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Gold supply side effect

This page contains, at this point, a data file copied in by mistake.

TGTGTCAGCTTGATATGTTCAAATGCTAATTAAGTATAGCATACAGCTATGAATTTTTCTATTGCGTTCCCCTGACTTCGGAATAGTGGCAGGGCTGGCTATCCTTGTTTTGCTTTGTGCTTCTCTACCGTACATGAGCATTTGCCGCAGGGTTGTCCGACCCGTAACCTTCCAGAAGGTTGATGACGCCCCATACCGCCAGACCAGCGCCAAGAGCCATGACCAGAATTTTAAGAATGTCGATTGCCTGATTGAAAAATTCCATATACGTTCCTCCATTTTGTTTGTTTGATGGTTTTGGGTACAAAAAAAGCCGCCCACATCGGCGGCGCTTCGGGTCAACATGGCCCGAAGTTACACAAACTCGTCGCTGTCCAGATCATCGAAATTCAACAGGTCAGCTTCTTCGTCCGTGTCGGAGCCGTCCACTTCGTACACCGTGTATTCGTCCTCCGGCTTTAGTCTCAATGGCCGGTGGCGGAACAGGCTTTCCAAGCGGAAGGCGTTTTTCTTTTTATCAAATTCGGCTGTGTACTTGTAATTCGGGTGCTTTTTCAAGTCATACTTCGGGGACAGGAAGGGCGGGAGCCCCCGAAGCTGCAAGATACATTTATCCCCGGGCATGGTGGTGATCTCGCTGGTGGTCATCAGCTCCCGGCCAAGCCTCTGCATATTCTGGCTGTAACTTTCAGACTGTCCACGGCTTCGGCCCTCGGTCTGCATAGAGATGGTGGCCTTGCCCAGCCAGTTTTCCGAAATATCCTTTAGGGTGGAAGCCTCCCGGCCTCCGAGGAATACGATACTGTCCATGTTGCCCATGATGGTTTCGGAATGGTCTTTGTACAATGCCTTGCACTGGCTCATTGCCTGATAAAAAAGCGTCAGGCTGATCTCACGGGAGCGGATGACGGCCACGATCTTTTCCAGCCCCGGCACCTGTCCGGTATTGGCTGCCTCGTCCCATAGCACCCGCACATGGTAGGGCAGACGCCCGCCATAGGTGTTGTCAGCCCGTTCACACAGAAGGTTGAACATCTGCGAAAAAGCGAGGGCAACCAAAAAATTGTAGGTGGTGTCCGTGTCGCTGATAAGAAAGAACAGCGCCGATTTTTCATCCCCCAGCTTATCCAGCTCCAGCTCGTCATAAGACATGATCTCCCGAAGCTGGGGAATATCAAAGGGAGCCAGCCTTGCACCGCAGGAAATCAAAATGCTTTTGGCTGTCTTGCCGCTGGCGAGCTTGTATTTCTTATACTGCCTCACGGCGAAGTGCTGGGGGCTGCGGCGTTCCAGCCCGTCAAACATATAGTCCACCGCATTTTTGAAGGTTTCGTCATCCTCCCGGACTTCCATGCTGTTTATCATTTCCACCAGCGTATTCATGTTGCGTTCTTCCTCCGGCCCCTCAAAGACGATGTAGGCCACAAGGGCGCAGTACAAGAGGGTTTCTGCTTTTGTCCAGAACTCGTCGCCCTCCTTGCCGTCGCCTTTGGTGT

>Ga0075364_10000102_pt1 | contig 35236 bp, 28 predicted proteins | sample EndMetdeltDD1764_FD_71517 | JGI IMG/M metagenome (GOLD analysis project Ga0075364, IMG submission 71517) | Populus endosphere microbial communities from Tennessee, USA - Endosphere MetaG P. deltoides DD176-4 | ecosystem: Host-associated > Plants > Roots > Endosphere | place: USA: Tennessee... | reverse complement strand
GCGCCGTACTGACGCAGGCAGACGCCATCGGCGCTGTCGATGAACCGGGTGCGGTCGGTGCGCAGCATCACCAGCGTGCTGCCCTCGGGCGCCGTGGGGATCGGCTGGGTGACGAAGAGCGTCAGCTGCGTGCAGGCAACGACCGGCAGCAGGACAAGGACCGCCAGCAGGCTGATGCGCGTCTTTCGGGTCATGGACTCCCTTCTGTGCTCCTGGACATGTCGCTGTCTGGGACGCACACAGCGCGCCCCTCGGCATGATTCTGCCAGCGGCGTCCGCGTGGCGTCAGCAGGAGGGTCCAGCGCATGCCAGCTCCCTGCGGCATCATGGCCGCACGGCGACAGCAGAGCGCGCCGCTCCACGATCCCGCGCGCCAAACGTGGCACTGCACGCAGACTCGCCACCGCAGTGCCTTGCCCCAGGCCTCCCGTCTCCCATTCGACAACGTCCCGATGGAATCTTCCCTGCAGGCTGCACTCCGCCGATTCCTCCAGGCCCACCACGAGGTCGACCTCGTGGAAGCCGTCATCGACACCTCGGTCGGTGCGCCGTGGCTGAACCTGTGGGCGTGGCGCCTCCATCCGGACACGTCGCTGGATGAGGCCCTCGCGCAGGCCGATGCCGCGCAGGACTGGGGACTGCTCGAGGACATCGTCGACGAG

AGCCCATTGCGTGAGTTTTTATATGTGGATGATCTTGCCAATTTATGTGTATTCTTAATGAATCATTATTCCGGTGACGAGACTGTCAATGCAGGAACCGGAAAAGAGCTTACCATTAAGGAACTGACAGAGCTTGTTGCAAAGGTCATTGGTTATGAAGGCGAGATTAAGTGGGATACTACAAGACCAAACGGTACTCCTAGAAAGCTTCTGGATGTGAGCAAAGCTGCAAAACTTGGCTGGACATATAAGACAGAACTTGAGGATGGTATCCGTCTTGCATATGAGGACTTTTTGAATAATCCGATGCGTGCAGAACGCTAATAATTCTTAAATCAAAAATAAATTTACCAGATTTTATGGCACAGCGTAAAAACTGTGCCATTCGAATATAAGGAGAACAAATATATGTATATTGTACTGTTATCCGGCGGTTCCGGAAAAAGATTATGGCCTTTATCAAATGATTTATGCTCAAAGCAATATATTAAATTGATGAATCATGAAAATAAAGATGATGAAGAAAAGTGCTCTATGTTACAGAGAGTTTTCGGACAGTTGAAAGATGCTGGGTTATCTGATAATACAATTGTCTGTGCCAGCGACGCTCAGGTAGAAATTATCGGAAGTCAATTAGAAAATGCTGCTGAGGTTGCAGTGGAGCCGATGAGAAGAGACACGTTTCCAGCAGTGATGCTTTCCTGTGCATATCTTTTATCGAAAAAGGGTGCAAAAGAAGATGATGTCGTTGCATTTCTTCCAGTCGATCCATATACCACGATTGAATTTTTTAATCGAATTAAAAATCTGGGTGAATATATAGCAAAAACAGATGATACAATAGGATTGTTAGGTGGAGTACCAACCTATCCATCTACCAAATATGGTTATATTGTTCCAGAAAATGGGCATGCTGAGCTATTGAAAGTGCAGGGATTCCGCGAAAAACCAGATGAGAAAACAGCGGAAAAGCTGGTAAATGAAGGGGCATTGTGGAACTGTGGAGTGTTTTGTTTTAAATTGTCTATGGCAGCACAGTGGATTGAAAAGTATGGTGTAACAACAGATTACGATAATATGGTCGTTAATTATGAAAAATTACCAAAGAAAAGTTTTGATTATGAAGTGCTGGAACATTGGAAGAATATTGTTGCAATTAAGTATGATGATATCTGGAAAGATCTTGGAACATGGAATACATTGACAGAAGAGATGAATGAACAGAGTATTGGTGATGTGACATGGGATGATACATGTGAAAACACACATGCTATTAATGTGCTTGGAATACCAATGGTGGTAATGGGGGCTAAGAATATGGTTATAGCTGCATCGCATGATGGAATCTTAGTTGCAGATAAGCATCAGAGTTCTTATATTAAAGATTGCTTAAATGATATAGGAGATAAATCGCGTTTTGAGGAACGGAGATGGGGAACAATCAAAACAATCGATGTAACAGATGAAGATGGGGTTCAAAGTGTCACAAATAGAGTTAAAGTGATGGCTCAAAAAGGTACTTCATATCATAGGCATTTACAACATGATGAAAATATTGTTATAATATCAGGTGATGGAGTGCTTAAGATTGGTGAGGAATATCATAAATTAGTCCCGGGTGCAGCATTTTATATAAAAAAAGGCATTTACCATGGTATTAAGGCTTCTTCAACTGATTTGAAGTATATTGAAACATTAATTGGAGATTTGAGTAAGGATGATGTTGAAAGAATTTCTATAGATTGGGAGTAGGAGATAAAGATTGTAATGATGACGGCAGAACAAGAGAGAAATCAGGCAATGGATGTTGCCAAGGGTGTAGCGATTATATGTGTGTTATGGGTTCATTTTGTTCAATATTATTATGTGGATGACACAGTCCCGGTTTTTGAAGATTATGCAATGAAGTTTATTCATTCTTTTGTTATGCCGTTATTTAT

Gold and silver analysis typically focuses specifically on demand drivers, such as monetary and fiscal policy as well as the relationship with the U.S. dollar. For example, in the last 12 months, it is widely accepted that the expansion of the balance sheet with the Federal Reserve (Fed) and other central banks has contributed to the rise in gold and silver prices (Figure 1 ). Figure 1: QE may have contributed to the rise in gold and silver prices although demand factors are undoubtedly important, one should not overlook supply as a driver of precious metals prices. Gold and silver mining production has been declining since 2016. In 2020, the pandemic caused several mines that reduced gold and silver ore production. Given the historical link between mining production and prices of precious metals, the recent decline in mining production, which has been particularly sharp for money, may have contributed to the rise in their prices. Gold and silver mining supply has changed over time (Figures 2 and 3). Mining supply for each metal fell or fell in the 1970s, a period of high prices. Gold mining supply more than doubled between 1980 and 1998, a time when prices for both metals fell sharply. Silver mining supply rose during this period but not to the same extent. In this 18-year period, gold prices fell from $ 835 per ounce to as low as $ 280. Silver prices suffered an even greater percentage decline, falling from $ 50 per ounce to as low as $ 4. Figure 2 : Gold mining supply has been declining since 2016 Figure 3: Silver mining supply has been declining sharply since 2016 Gold mining supply began to fall in 1998 and did not hit a coin until 2009. Between 1999 and 2011 gold prices rose, rising 650%. In comparison, silver mining production rose from 1998 to 2009, rising from 500 million ounces through to nearly 700 million annually. However, despite an increase in mining output, silver prices rose even more than gold prices, rising 930% from 1999 to 2011. Gold mining supply rose in 2009, fell slightly in 2010 and 2011, and then climbed more than 20% between 2011 and 2016. Silver mining production rose sharply during this period, with prices of both metals falling sharply, with silver falling as much as 72% and gold up 45% from the highs in 2011. Since 2016, gold and silver mining supply has fallen, with silver output falling sharply. Gold prices began to rise in early 2016. Silver prices did not hit a low until early 2020, when they fell in the early stages of the pandemic, but subsequently went up 150% between March and the end of July, when gold prices rose nearly 40%. Economists cannot perform controlled experiments and, as such, it is difficult to separate the impact of supply on precious metal prices from macroeconomic impact. Did a fall in supply in the 1970s cause the rally in gold and silver prices? Given the high level of consumer price inflation following the collapse of Bretton Woods’ s fixed exchange rate regime, it is difficult to say that mining supply was the main driver of higher prices, especially as prices for energy, industrial metals and agricultural products also rose in the 1970s. Similarly, an increase in mining supply in the 1980s and 1990s coincided with a tight monetary policy and very high interest rates. Gold production fell between 1998 and 2009 in the wake of the tech wreck and the global financial crisis where interest rates fell to zero and the onset of quantitative easing (QE). The 2010s, however, are coming close to resembling a controlled trial. From 2010 to 2016, mining output for both metals rose while monetary policy remained stable, with rates fluctuating at zero in the US, Europe and Japan. The Fed cut QE but didn’t really start moving rates higher until the end of 2016. In 2017 and 2018, the Fed raised rates and began to shrink its balance sheet. Normally, this may have been bearish for gold prices, but gold was moving higher in that period. This suggests that the positive impact of a lower price of mining supply could outweigh the negative impact of tighter U.S. monetary policy (eight rates + balance sheet reduction). In 2019, the Fed began to rebound again and the other central banks eased monetary policy during the pandemic, to which gold and silver prices responded by rising. How Silver and Gold Bind Together Although gold and silver are both classified as precious metals, the two metals are usually highly interlinked in their daily price movements (Figure 4), there are big differences in both price and end. practice. Figure 4: There is a strong correlation between gold and silver despite an unstable gold to silver ratio to begin with, gold is much more expensive than silver. Since 1985, one ounce of gold, on average, was worth about 70 ounces of silver (Figure 5), with the gold-silver ratio ranging from 30 at the lower end to over 120 at the upper end. This means that while silver mining yield measured in ounces is about 7-8x larger than gold mining yield, when measured in dollars gold mining yield is usually around 9 -10x as valuable as a silver mining product. This makes gold the largest member of the silver-gold nexus. Furthermore, it helps to explain why silver prices rose from 1999 to 2009 as gold mining production fell and even as silver mining production continued to rise, especially when viewed you on how the two metals are connected through their use. Figure 5: The ratio of gold to silver has been a wild ship in the last decade of the two metals, gold is used more in jewelry than silver. Of the 95 million ounces of gold mined in 2020, only about 14 million ounces were used in electronics or other industrial applications. Approximately one million ounces was used in dentistry. The other 80 million ounces were made into jewelry or stored as gold bars in cellars (Figure 6). In comparison, only about 40% of silver is used to make jewelry. The rest is used in electronics, batteries, photography, solar panels and other industrial applications (Figure 7). Figure 6: Gold is mainly used for jewelery and investment Figure 7: Silver is also used for jewelery but uses are broader than gold economically, gold and silver are linked through the jewelery and investment markets. Because gold is more expensive and, overall, the value of gold production dwarfs is due to the production of silver, gold works something like a planet and silver like a moon. Together, they have a common center of gravity, but gold is the largest member of the system. When gold prices rise sharply, as they did between 1999 and 2011, that puts gold jewelery out of reach for many consumers. However, even if silver prices rise by, say, 9 or 10x, silver is still an affordable option for many buyers at around 1 / 70th the price of gold. Therefore, it is perhaps not surprising that jewelry demand for silver shows little response to changes in silver prices compared to the true sensitivity of jewelry demand to changes in gold prices (Figure 8). Figure 8: Consumption of silver jewelery is much less price sensitive than gold jewelery in addition to the different sensitivities of gold and silver jewelery demand to changes in their prices, another interesting feature is secondary supply. Secondary supply – gold and recycled silver – does not appear to be driving price. The market already knows the existence of these gold and silver stocks and seems to have been taken into consideration when determining the price. Instead, rising precious metal prices will encourage more recycling of existing stocks. However, the recycling process does not appear to be putting downward pressure on prices. Refraction analysis allows us to see more clearly how changes in mining output from one year to the next affected gold and silver prices. Measured over a period of 45 years from the mid-1970s to the present, the changes in the mining yield of one metal appear to affect the price of both metals. On average, a 1% increase in gold mining output pushed gold prices 2.2% lower (statistics: -5.9) and silver prices 3.1% lower (statistics: -5.6). A 1% increase in silver mining output averaged 1.8% lower gold prices (statistics: -2.5), and 1.7% lower silver prices (statistics: -1.5) (Figure 9). All but the last of the statistics pass the 95% confidence interval test for meaning. Figure 9: Both metals show negative sensitivity to each other while the others in mining supply baseline mining are an important factor for changes in gold and silver prices Gold mining production appears to have a significant impact on the prices of gold and silver The impact of silver mining seems to have a slightly weaker effect on the prices of gold and silver when the prices of precious metals rise, jewelery buyers get a price out of gold but often they can still earn money and money is economically linked through the higher value jewelry and investment markets gold is the largest member of the gold currency system Secondary supply / production is price-dependent rather than drive it to learn more about futures and options, go to Benzinga futures and options education resource. See more from BenzingaClick here for options trading from BenzingaStocks, Bonds Move in TandemBitcoin-Ether Conversion © 2021 Benzinga does not provide investment advice. All rights reserved.